CHICAGO - In April 2005, Mumbali, an adolescent female gorilla, was dying of a mysterious infection at Lincoln Park Zoo.
In a last-ditch effort to save her life, veterinarians and keepers anesthetized both Mumbali and Kwan, a male gorilla, then laid them side by side to send Kwan's blood directly from his arm into hers.
It was a crude procedure, similar to the way transfusions were done for humans before the blood bank was invented at Cook County Hospital in 1937.
But there was little to go on in the veterinary literature, which had nothing about whether gorillas have different A-B-O blood groups as humans do, or if they needed to have blood matched to their own for a successful transfusion.
"It's one of the most basic pieces of knowledge we need for the care of our animals, and it simply wasn't there," ape keeper Jill Moyse said.
Mumbali died despite their emergency interventions. Afterward, as keepers and veterinarians met to grieve her passing, Moyse told them Mumbali's death "could only make sense if we can make something good come out of it."
Five years after that impromptu discussion, Moyse and Kathryn Gamble, the zoo's chief veterinarian, have created a new body of literature on great-ape hematology. Just as important, they have produced an international registry to record the blood types of captive apes on four continents.
The registry represents all four great ape species - gorillas, orangutans, chimpanzees and bonobos, which are sometimes called "pygmy chimps." In North America, it encompasses nearly every healthy male and female adult of the species who could donate blood if another ape of its species with the same blood type needed a transfusion.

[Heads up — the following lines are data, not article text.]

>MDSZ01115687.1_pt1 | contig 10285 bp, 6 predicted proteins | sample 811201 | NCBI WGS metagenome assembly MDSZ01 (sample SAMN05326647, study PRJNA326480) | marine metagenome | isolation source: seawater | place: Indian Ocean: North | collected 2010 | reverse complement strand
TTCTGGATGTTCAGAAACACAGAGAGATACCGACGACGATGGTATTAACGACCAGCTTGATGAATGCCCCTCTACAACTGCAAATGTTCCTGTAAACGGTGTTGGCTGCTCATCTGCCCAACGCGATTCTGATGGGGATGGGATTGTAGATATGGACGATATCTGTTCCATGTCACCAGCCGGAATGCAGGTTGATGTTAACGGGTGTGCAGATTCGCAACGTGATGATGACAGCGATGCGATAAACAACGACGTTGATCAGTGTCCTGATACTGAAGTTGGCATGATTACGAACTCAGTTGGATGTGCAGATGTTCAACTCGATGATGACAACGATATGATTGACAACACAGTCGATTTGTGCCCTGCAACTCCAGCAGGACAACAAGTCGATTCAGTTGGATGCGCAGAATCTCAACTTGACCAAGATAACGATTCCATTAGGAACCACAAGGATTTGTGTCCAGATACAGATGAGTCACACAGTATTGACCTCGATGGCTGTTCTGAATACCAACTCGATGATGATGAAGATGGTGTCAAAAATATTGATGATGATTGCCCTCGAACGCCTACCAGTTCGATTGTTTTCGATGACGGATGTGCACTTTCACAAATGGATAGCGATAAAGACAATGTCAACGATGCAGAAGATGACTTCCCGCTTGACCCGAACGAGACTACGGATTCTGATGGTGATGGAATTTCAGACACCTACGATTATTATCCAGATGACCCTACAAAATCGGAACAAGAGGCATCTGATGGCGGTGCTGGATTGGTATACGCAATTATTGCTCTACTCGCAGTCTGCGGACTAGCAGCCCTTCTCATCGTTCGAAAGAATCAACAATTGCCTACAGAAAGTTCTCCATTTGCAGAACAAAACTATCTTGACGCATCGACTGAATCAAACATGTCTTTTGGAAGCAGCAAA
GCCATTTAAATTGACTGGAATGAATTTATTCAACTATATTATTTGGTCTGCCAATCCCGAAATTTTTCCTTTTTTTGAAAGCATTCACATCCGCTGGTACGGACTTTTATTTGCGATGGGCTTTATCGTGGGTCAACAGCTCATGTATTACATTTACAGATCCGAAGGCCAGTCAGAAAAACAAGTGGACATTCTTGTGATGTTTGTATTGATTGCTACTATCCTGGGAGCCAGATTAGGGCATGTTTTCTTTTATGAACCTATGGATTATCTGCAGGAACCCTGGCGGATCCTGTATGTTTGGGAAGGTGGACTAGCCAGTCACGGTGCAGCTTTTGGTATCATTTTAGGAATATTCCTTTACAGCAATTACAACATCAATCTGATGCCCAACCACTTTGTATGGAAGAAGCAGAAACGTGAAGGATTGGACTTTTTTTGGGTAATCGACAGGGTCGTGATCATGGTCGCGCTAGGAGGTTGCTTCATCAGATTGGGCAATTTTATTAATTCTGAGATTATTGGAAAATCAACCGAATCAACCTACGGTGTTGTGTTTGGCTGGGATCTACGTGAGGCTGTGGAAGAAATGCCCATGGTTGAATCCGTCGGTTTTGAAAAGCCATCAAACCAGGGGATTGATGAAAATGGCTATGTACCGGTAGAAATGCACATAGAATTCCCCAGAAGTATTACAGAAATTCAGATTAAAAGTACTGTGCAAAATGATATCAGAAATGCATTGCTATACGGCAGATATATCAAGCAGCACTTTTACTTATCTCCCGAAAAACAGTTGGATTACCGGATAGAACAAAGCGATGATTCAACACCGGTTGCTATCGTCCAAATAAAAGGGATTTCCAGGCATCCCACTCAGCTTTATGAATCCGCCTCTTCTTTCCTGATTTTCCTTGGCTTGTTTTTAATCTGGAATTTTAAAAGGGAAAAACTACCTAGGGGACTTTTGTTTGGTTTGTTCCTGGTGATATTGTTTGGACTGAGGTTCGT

"You don't want to transfuse the wrong type of blood, because a transfusion reaction can make a bad situation even worse," said Gamble, who recently published the research in the journal Zoo Biology. "These are small populations," she said, "so emergency calls for blood are pretty rare. But when you need it, you really, desperately need it."
Before the project began, the only species of great apes with known blood groups were chimpanzees, the majority of which have Type A blood. That is known because chimps are frequently used as stand-ins for humans in medical research.
The project has verified that the blood of different ape species isn't interchangeable between species or humans, she said. It found that bonobos have only Type A blood, while orangutans have all four types, A, B, AB and O.
"Gorillas so far are somewhat confusing and frustrating," said Gamble. "Although all of their cards came back as Type O, it is clear from genetic evaluation from our collaborators at University of Chicago that gorillas don't in fact have all the same blood type."